Every year, police officers across all fifty states, use justifiable deadly force about four-hundred times per year (according to FBI statistics). I will have to beg you to take my word when I say my personal experience is that for every suspect shot there are dozens of (usually unreported) instances in which officers place themselves in higher personal danger than anyone could expect of them in an effort to make deadly force a true last resort. I once dealt with a suicidal and drunk young man who went back and forth holding a knife to his neck and waving it toward me (roughly 20 feet away) as he, through his tears and yells, threatened to "gut" me. On the two occasions he made indecisive lunges and strides toward me, I could have easily discharged my weapon and ended the threat to me. Not shooting the young man, and relying instead on my communication skills, certainly increased the risk that he would be more decisive in his next lunge toward me. I am still thankful that I, and the group of officers who were there with me, was able to both exercise restraint on the use of deadly force and were able to eventually talk the young man into dropping his knife.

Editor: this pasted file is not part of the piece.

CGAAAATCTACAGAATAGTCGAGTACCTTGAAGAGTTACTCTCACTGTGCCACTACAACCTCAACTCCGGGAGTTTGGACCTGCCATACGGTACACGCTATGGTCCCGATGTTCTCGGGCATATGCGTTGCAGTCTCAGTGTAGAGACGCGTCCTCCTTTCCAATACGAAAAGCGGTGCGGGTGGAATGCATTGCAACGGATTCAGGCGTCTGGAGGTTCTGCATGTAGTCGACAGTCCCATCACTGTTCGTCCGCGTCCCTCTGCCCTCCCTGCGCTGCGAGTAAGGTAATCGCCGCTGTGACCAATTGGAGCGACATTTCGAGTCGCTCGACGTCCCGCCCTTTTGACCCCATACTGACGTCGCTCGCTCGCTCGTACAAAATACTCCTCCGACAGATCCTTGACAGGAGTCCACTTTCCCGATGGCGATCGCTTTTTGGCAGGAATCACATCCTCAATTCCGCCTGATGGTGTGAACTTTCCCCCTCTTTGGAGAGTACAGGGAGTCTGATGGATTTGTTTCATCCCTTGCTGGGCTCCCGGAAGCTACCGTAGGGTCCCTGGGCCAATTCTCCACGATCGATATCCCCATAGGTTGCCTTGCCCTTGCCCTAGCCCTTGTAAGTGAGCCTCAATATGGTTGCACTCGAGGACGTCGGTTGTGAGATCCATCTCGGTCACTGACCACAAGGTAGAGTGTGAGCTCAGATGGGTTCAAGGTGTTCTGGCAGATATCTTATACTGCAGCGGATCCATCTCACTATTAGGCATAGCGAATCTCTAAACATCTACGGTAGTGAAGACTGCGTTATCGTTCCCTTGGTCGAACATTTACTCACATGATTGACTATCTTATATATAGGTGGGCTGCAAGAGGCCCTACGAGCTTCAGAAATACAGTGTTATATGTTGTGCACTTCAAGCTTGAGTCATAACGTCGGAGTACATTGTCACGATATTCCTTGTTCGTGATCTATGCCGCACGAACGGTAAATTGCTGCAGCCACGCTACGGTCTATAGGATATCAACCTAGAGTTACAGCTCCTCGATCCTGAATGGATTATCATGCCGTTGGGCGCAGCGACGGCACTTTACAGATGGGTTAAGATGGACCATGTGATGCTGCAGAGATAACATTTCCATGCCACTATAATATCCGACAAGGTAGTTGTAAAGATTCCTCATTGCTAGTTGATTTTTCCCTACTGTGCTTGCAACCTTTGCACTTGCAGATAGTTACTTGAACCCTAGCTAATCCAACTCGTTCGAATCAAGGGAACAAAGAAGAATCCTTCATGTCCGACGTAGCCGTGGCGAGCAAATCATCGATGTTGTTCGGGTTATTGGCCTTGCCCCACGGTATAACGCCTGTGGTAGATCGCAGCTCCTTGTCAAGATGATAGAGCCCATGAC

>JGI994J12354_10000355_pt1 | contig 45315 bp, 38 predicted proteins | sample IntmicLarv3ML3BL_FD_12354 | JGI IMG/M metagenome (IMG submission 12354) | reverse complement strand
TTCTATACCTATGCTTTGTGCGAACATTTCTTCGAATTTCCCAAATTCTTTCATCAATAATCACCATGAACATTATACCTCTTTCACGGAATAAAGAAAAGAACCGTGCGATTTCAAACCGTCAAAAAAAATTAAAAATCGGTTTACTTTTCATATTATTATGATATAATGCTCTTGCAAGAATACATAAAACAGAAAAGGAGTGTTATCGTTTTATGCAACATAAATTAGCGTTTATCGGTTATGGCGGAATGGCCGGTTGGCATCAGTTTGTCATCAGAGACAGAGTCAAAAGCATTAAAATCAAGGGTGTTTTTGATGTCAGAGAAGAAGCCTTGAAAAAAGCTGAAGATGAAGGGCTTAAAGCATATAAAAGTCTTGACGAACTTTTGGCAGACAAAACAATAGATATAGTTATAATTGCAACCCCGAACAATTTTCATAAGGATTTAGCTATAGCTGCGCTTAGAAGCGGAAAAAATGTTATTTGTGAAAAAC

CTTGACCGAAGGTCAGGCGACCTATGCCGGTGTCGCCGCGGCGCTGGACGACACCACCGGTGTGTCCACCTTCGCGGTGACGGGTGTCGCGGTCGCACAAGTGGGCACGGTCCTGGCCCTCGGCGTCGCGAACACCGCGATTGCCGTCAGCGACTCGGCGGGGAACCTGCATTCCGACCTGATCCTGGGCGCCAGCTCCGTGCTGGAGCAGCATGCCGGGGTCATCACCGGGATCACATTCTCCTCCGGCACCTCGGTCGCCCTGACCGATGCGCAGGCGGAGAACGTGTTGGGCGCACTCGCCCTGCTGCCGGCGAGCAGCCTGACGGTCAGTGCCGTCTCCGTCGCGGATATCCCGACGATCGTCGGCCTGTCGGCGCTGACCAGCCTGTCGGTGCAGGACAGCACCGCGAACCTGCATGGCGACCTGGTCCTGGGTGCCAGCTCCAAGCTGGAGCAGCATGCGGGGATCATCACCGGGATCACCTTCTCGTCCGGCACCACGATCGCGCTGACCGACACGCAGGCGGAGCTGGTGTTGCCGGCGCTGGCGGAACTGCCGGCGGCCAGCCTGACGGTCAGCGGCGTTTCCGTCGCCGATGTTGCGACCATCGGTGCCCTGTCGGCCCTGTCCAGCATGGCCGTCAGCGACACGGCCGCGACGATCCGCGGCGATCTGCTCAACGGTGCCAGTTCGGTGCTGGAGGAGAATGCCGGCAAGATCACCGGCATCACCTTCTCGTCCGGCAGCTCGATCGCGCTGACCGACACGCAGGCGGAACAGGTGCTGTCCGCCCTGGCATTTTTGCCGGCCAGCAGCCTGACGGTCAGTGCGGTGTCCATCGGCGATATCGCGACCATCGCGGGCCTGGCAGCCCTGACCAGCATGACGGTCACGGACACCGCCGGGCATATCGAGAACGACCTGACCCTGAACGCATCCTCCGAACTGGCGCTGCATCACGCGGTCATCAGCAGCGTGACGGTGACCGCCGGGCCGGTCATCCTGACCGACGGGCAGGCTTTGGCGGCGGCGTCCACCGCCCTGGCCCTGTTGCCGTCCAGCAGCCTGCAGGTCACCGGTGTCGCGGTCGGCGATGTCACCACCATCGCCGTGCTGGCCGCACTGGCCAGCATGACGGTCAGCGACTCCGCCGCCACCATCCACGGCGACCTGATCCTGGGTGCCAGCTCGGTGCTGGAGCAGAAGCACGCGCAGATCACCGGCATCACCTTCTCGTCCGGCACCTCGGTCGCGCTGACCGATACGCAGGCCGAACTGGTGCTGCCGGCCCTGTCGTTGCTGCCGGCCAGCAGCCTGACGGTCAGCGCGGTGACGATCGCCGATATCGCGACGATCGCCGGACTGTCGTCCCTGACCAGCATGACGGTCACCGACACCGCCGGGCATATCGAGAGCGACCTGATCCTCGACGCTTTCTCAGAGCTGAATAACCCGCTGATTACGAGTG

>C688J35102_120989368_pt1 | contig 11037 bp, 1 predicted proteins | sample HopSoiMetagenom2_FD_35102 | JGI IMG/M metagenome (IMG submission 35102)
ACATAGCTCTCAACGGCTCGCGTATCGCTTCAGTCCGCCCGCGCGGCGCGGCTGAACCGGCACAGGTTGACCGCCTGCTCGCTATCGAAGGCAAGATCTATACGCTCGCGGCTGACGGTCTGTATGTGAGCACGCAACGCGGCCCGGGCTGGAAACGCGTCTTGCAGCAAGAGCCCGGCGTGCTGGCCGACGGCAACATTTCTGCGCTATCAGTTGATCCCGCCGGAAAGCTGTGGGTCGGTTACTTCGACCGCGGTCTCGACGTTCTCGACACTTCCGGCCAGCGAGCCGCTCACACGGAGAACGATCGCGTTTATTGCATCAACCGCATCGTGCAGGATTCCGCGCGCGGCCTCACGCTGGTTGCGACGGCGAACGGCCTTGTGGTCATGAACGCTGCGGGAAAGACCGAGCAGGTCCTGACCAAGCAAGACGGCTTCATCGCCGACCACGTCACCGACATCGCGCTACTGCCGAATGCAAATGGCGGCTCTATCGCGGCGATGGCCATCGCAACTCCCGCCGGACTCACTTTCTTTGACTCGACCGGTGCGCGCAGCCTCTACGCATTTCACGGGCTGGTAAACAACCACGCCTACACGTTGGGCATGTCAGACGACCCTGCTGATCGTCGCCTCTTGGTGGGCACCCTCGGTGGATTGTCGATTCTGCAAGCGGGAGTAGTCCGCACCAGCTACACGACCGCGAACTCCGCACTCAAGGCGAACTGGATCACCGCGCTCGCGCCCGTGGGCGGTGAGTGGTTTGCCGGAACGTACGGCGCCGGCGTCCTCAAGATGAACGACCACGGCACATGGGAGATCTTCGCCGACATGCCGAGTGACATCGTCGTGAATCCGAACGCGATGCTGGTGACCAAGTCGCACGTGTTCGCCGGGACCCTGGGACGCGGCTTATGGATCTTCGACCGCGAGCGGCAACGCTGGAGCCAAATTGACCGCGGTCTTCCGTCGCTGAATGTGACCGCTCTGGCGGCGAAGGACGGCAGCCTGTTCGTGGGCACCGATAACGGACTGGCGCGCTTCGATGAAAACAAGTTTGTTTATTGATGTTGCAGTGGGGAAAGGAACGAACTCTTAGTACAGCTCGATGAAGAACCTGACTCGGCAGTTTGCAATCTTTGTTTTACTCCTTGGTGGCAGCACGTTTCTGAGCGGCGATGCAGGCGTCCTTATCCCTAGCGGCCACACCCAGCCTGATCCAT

I am even more thankful that I have never had to employ deadly force, although I have two very close friends in law enforcement who have. I think it is important for you to consider the norm in justifiable police homicides is the shooting officer sobbing on his knees telling anyone who will listen that he had no other choice but to shoot. It is not the cold-blooded, arrogant dictator who shoots in response to the slightest verbal defiance. No matter if you are a soldier at war, a citizen defending his house from an intruder, or a policeman on the side of a dark highway; you must keep in mind man is programmed by our creator with a deep resistance to taking the life of another man.